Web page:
It’s only about five minutes in and I can’t figure out why anyone would tolerate Wolf’s antics. He complains constantly, he ignores everyone else, and decides to execute his own plan without letting anyone else know what it is. I don’t even know why this guy agreed to work for the HEA. Wasn’t he an investigative reporter in the last movie?
The first thing you’re going to notice about this movie is that it won’t shut the fuck up. Every second, someone is cracking wise like a smart ass or throwing out some random joke. Sometimes this can work, but there are two problems. The first is that every joke is in the forefront. They don’t save the good jokes for you to focus on and throw some extra ones in the background for you to catch. Nope, every line, every remark, every incidental action is put right in your face, which makes the whole movie feel incredibly staged and phony. The second problem is that almost every single joke is bad. They’re either the most obvious jokes you can say in the given situation, or their just baffling and confusing. I’ll give you an example. Next up is a chase scene, and I’ll try to list all the jokes. The set-up is that the evil witch has a rocket broom and is escaping with Hansel and Gretel.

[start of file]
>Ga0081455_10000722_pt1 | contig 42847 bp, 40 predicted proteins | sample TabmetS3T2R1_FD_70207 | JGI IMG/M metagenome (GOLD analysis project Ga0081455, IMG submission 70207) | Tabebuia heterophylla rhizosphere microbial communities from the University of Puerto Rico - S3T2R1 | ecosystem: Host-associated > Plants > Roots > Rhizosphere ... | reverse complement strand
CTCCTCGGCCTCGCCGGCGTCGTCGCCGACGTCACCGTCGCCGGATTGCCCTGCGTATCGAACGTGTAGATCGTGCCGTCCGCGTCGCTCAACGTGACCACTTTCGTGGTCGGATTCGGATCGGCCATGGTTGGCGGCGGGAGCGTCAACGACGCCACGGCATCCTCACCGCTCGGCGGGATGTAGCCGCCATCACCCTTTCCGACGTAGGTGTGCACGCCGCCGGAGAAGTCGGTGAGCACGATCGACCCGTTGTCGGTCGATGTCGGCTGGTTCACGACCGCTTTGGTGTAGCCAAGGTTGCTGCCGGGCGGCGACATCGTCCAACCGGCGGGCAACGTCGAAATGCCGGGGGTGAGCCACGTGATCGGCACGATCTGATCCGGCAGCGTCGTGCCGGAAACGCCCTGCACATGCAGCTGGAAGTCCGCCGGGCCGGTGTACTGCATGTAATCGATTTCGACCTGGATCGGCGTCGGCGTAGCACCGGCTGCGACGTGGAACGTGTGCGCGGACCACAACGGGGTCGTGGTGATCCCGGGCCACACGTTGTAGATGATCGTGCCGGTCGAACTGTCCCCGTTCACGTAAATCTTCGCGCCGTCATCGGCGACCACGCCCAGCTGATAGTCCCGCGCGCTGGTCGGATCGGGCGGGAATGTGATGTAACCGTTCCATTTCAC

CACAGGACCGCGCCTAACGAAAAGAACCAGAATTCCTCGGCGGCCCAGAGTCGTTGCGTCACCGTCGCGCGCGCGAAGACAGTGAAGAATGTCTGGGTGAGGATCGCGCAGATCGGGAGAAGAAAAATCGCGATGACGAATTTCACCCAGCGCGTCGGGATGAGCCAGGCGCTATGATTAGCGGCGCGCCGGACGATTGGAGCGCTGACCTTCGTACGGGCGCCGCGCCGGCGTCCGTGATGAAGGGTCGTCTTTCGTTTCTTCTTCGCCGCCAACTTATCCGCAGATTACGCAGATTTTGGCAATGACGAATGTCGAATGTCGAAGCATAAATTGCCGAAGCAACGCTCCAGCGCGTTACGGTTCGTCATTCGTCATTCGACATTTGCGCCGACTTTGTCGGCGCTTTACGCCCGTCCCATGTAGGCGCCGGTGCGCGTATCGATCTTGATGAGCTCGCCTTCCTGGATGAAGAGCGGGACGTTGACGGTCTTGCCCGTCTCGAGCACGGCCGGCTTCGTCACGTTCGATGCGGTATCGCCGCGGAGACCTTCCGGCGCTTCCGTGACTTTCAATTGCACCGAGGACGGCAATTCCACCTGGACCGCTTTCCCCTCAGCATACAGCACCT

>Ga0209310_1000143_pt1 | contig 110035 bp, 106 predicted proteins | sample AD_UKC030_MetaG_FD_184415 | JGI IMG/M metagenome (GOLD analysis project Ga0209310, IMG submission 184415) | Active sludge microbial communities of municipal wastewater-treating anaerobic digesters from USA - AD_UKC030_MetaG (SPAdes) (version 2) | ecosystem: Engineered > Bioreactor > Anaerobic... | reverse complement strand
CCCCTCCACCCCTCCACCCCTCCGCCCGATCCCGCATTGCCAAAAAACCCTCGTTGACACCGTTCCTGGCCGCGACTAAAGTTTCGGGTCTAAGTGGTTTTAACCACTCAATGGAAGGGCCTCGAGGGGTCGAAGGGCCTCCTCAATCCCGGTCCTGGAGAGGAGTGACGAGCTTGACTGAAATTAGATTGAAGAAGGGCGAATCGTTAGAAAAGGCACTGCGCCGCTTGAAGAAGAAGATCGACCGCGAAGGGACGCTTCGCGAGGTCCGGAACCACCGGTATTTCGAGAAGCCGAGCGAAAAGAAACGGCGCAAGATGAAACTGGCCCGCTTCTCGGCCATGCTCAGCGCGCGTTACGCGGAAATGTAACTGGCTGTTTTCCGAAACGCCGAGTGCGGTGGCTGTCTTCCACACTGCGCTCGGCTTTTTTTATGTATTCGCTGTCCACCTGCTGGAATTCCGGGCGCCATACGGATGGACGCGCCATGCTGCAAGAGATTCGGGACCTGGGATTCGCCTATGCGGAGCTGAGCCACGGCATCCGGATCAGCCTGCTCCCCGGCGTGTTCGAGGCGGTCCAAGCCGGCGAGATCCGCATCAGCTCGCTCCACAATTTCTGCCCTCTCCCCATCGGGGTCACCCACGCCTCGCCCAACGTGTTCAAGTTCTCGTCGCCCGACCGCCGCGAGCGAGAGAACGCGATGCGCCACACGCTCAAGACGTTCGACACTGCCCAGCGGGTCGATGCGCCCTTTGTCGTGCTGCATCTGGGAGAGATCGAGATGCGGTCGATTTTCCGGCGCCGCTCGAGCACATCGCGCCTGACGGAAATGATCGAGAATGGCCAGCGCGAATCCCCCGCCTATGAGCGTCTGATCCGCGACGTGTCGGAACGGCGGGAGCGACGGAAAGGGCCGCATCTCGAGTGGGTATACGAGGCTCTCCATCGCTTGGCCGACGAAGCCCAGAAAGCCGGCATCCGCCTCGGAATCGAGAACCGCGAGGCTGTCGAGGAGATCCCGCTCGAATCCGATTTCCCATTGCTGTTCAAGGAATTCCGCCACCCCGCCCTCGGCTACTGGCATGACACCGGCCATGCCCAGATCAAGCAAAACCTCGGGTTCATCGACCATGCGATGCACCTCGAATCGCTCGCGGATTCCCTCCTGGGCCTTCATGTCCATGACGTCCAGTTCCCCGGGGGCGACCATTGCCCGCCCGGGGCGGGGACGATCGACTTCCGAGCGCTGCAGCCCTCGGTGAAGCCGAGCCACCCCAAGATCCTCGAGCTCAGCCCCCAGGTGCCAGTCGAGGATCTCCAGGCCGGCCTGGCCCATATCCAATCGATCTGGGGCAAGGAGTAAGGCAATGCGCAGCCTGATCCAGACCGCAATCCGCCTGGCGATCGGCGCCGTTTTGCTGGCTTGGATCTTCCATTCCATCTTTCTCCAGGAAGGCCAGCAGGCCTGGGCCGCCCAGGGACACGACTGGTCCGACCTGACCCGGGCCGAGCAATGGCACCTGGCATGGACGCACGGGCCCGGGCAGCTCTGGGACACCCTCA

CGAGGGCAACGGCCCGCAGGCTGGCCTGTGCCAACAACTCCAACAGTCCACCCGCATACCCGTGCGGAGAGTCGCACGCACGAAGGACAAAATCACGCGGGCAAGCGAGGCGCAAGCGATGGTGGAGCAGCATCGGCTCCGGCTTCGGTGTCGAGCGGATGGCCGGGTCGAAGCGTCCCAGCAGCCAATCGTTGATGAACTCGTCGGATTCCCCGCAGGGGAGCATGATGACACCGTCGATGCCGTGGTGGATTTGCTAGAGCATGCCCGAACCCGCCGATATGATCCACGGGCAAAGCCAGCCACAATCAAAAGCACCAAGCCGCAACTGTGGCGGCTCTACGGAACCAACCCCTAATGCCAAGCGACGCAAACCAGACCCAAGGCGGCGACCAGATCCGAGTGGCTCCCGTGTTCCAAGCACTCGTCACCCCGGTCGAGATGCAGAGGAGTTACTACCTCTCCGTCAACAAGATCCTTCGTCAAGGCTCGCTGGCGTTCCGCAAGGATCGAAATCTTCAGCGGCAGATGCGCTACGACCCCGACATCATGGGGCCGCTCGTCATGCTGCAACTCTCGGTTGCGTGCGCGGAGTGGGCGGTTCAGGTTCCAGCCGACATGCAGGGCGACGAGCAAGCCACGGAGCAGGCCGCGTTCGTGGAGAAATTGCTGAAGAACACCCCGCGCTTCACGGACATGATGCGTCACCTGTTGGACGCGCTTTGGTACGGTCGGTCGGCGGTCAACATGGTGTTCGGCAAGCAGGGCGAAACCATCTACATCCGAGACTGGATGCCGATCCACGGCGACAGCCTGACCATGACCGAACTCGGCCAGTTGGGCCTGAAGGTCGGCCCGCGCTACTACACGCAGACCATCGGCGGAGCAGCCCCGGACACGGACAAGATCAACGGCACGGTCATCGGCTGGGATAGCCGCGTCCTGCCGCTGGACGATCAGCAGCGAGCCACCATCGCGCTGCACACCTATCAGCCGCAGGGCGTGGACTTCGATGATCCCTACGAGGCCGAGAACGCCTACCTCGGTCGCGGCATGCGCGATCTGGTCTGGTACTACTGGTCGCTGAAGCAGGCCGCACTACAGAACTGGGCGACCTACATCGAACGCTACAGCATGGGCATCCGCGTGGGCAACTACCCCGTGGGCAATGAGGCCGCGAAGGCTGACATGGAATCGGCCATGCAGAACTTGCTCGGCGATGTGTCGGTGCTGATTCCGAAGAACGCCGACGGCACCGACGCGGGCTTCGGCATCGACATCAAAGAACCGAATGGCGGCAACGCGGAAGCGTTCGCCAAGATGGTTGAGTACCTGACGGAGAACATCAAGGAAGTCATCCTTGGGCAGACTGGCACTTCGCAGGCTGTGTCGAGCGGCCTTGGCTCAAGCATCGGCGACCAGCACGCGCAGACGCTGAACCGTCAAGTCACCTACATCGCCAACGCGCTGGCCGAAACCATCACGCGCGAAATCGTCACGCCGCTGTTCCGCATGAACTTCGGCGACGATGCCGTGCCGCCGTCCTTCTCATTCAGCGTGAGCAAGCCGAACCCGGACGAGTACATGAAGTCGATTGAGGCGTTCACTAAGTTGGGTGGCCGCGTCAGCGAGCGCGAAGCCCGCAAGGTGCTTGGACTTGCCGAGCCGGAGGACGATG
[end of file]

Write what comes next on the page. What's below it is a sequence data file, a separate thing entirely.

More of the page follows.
- Granny says “oh no you didn’t” before chasing the witch on her motorcycle wearing the Bruce Lee yellow jumpsuit.
- Wolf and Twitchy jump into the motorcycle’s side car and Granny says “Buckle up homies”
- Granny makes a big jump in the air and Wolf says “Whoa! Ten and two Granny!”
- Wolf then follows up (in a monotone voice) with “You know, now I’m regretting that burrito.”
- We hear Hansel and Gretel say “Help us. She has put us in little cages which is dehumanizing.” “We are like delicious veal!”
- Wolf sees a log in their path and shouts “Tree in the way!” and Granny responds with “Oh put on your man pants Wolfie.”